Verse 24-2: Marks of a buddha
Verse 24-2: Marks of a buddha
Part of a series of talks on the 41 Prayers to Cultivate Bodhicitta from the Avatamsaka Sutra (the Flower Ornament Sutra).
- Meaning of wearing ornaments
- Origins of the marks of a buddha
- Significance of the marks
- Overview of selected marks
We were on Verse 24:
I’ve commented that lots of time, in a worldly way, we wear ornaments to attract attention to ourselves, and we wear ornaments because we don’t feel like we’re attractive enough. It could come out of low self-esteem: “I’m not good enough so I’ve got to wear ornaments to make myself look better.” It could come out of social pressure: “Everybody else is wearing ornaments and what are they going to think of me if I don’t have this jewelry.” It could come from a number of different worldly kinds of minds.
In Buddhism when we see the deities wearing ornaments it’s not from these kinds of minds, because from the point of view of a buddha they don’t have low self-esteem. They don’t worry about that kind of thing. They don’t worry about how they look and want to please people, but instead the ornaments symbolize the six far-reaching practices that adorn them. Think of your mind being adorned by these six far-reaching practices, that’s what the symbolism is.
We had finished that one already. We were on the major and minor marks.
May all beings attain the ornaments of the major and minor marks of a buddha.
The major and minor marks. Sometimes it’s also translated as the “signs and marks of a buddha.” These are 32 signs and 80 marks of a fully enlightened one, and they’re described in the Abhidharma…? (Not sure, but they’re certainly mentioned in the sutras.) They actually come from pre-Buddhist culture, because in the ancient Indian culture they had the idea that people who had high realizations had signs that could also be seen physically. They had special physical signs. This kind of belief got adopted into Buddhism, so the Buddha too was said to have these 32 signs and 80 marks.
Some of them we see when we look at the Buddha. The crown protrusion is one (the ushnisha). Each of them is described as having a particular cause. In other words, something that the Buddha practiced for many eons on the path of a bodhisattva enabled him to get these particular signs. You have the ushnisha—whenever we see the picture or the statute of the Buddha with the ushnisha it’s not because somebody clunked him on his head and he has a lump on his head. Many people ask that: “Why does the Buddha have a lump on his head?”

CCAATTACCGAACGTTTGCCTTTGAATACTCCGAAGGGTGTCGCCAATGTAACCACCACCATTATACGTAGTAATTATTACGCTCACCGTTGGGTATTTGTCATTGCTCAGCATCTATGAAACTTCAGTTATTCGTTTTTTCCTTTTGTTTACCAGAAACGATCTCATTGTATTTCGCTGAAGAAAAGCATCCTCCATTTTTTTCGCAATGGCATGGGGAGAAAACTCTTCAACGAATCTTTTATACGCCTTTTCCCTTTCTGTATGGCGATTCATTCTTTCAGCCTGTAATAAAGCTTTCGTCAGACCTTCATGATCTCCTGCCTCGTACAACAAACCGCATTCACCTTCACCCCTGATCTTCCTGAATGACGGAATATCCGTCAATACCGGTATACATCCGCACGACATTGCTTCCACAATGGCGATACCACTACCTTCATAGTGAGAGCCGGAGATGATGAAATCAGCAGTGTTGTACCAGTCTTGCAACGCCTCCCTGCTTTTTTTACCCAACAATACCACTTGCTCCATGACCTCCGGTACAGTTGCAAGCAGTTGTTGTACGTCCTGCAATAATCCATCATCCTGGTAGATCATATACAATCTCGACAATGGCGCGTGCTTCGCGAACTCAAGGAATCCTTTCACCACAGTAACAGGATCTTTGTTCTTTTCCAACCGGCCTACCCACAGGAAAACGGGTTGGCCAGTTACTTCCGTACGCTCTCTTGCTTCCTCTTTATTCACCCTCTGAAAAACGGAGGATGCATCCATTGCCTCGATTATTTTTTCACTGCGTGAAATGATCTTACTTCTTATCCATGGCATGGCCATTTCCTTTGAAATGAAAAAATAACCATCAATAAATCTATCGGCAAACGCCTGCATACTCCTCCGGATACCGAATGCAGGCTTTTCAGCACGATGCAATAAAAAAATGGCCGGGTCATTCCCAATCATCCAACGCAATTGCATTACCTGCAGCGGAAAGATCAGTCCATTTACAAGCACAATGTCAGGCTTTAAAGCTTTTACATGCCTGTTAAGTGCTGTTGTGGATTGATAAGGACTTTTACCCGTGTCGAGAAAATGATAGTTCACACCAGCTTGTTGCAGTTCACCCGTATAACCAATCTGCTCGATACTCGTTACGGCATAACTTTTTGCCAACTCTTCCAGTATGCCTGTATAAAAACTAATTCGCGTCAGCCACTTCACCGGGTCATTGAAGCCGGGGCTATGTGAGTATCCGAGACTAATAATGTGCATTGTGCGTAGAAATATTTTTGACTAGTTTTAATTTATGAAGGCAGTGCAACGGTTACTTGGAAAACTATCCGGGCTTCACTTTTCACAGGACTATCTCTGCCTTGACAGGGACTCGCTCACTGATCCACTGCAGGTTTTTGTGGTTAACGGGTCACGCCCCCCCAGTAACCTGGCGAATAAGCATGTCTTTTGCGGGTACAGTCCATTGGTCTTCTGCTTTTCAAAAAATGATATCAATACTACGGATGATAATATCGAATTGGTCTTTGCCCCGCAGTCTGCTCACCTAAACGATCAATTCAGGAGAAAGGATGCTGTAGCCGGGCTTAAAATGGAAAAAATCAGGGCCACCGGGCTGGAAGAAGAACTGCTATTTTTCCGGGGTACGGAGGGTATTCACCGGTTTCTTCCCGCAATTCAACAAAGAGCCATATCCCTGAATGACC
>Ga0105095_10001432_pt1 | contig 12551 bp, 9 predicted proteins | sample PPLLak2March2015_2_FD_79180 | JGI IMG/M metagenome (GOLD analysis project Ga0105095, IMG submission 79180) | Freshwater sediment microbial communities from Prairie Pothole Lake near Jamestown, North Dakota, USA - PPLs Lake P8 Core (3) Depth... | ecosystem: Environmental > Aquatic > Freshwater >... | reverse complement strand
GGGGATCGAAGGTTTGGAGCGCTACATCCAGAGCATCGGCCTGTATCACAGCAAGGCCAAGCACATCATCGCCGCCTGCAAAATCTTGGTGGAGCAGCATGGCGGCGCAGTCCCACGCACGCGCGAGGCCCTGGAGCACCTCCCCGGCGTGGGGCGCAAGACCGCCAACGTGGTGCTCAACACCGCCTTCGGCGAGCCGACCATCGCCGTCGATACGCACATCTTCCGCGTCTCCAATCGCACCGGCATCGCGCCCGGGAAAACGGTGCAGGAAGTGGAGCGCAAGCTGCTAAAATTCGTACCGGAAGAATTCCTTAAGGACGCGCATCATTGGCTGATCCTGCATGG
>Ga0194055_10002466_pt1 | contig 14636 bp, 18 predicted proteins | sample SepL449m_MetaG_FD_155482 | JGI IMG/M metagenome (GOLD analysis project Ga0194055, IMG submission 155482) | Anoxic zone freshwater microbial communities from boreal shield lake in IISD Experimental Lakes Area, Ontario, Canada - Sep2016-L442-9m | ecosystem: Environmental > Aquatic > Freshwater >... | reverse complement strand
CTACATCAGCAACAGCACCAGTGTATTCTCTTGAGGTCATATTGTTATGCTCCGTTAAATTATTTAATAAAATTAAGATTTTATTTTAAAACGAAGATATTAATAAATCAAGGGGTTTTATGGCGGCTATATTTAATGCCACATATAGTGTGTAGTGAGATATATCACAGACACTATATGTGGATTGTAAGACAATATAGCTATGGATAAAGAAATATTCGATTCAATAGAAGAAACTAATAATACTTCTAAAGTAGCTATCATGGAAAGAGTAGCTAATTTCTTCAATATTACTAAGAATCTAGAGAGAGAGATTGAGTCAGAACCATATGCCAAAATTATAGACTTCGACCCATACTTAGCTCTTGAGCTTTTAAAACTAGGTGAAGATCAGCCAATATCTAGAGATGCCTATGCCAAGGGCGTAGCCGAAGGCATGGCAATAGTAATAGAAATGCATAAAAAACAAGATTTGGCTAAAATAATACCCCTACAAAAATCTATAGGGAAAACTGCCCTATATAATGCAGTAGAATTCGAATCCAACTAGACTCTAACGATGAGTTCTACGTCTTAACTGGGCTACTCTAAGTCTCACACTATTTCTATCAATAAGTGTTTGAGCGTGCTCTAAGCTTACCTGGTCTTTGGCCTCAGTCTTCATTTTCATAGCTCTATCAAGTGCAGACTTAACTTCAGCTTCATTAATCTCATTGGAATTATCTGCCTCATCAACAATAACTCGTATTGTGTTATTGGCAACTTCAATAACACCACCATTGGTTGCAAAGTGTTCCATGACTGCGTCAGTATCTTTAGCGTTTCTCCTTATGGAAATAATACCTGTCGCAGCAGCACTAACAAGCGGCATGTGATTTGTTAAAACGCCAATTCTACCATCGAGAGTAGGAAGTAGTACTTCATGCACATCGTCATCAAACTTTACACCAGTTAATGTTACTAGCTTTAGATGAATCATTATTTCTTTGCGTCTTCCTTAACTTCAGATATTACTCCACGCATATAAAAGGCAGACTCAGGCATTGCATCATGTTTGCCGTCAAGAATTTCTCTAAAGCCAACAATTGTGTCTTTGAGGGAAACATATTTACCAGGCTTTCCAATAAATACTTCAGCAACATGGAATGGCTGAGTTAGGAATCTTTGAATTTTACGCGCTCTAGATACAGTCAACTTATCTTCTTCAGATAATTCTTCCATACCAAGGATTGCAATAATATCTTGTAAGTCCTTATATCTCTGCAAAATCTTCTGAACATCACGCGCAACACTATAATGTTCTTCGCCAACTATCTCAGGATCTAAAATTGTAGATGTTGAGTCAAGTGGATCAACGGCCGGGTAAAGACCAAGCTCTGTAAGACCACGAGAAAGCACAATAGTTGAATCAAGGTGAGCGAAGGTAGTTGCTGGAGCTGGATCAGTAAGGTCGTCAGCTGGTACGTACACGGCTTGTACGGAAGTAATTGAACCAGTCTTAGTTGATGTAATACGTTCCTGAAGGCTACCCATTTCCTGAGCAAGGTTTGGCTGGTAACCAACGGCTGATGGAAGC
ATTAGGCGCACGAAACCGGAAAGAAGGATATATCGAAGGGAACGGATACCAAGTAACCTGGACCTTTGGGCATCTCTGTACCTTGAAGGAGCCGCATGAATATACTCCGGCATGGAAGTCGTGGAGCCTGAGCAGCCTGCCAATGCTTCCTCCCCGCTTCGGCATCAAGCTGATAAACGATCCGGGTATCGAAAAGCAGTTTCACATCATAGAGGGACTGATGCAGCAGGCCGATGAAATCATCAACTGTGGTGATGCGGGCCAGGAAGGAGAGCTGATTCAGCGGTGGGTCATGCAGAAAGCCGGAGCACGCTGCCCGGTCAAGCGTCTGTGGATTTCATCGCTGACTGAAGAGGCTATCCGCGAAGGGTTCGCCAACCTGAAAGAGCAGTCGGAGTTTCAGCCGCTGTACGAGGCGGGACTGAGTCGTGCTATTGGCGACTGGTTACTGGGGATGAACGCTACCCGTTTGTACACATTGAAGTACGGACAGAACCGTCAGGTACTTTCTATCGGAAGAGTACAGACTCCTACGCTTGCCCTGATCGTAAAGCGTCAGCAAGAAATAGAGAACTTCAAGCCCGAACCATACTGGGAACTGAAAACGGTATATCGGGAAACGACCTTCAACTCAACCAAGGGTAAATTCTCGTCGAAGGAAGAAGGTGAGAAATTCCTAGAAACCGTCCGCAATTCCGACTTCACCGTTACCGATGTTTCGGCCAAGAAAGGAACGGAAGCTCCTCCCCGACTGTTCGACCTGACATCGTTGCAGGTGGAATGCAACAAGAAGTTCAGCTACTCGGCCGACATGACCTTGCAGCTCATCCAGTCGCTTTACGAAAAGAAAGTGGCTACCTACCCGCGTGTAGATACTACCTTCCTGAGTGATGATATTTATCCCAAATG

It’s also why the Buddha, if you look at the statues, has blue hair. Actually the Buddha was a monastic—he shaved his head—but in the statues he’s shown as having blue hair, each one coiled (I think clockwise), each hair coiled individually. This is because that is one of the signs and marks of a fully enlightened one. It’s not that the Buddha, when he was alive, had blue hair and he grew his hair long and everybody else cut it short. This is kind of putting the culture into the Buddha and attributing different Buddhist meanings to it.
The curl in the center of his (forehead) that we often see—that in the deities got transformed into a third eye—that also is a hair that can go out as far as the end of the universe and radiate light, and so on, and that’s one of the marks.
On the Buddha very often you see Dharma wheels in the palms of his hands and soles of his feet. That’s one of the marks. Broad shoulders. His hands are very long. There are all these different things that the Buddha has. The number of his teeth, the arrangement of his teeth. These kinds of things are said to be the marks and signs of a fully enlightened one that, like I said, were taken from ancient Indian culture and given Buddhist meaning.
It’s quite interesting to read in the scriptures the specific cause that the Buddha created to attain each one of these because it again reminds us of causes that we too need to practice. Specific kinds of generosity, specific kinds of acts of kindness. It reminds us of those that we can engage in them too.
Venerable Thubten Chodron
Venerable Chodron emphasizes the practical application of Buddha’s teachings in our daily lives and is especially skilled at explaining them in ways easily understood and practiced by Westerners. She is well known for her warm, humorous, and lucid teachings. She was ordained as a Buddhist nun in 1977 by Kyabje Ling Rinpoche in Dharamsala, India, and in 1986 she received bhikshuni (full) ordination in Taiwan. Read her full bio.